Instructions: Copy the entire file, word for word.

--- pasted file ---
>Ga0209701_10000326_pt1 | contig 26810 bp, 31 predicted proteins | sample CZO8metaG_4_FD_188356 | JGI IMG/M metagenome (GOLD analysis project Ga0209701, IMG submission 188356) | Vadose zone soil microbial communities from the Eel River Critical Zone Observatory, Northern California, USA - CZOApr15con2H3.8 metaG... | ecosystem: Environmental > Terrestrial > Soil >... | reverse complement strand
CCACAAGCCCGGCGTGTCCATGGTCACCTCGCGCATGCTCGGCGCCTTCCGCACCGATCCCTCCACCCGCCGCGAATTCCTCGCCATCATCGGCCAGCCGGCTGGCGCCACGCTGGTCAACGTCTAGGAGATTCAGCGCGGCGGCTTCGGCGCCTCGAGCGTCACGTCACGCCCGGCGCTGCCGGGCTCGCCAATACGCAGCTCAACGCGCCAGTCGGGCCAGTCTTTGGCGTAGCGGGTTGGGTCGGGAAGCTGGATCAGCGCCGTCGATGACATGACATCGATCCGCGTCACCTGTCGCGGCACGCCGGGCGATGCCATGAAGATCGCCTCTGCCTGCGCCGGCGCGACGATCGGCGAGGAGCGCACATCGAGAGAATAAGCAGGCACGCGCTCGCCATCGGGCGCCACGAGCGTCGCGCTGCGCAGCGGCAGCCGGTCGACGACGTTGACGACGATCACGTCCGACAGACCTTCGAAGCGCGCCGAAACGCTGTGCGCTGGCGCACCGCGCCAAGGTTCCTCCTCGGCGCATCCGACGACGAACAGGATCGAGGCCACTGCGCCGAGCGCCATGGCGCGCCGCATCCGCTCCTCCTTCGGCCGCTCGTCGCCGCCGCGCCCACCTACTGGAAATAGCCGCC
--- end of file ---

>Ga0209701_10000326_pt1 | contig 26810 bp, 31 predicted proteins | sample CZO8metaG_4_FD_188356 | JGI IMG/M metagenome (GOLD analysis project Ga0209701, IMG submission 188356) | Vadose zone soil microbial communities from the Eel River Critical Zone Observatory, Northern California, USA - CZOApr15con2H3.8 metaG... | ecosystem: Environmental > Terrestrial > Soil >... | reverse complement strand
CCACAAGCCCGGCGTGTCCATGGTCACCTCGCGCATGCTCGGCGCCTTCCGCACCGATCCCTCCACCCGCCGCGAATTCCTCGCCATCATCGGCCAGCCGGCTGGCGCCACGCTGGTCAACGTCTAGGAGATTCAGCGCGGCGGCTTCGGCGCCTCGAGCGTCACGTCACGCCCGGCGCTGCCGGGCTCGCCAATACGCAGCTCAACGCGCCAGTCGGGCCAGTCTTTGGCGTAGCGGGTTGGGTCGGGAAGCTGGATCAGCGCCGTCGATGACATGACATCGATCCGCGTCACCTGTCGCGGCACGCCGGGCGATGCCATGAAGATCGCCTCTGCCTGCGCCGGCGCGACGATCGGCGAGGAGCGCACATCGAGAGAATAAGCAGGCACGCGCTCGCCATCGGGCGCCACGAGCGTCGCGCTGCGCAGCGGCAGCCGGTCGACGACGTTGACGACGATCACGTCCGACAGACCTTCGAAGCGCGCCGAAACGCTGTGCGCTGGCGCACCGCGCCAAGGTTCCTCCTCGGCGCATCCGACGACGAACAGGATCGAGGCCACTGCGCCGAGCGCCATGGCGCGCCGCATCCGCTCCTCCTTCGGCCGCTCGTCGCCGCCGCGCCCACCTACTGGAAATAGCCGCC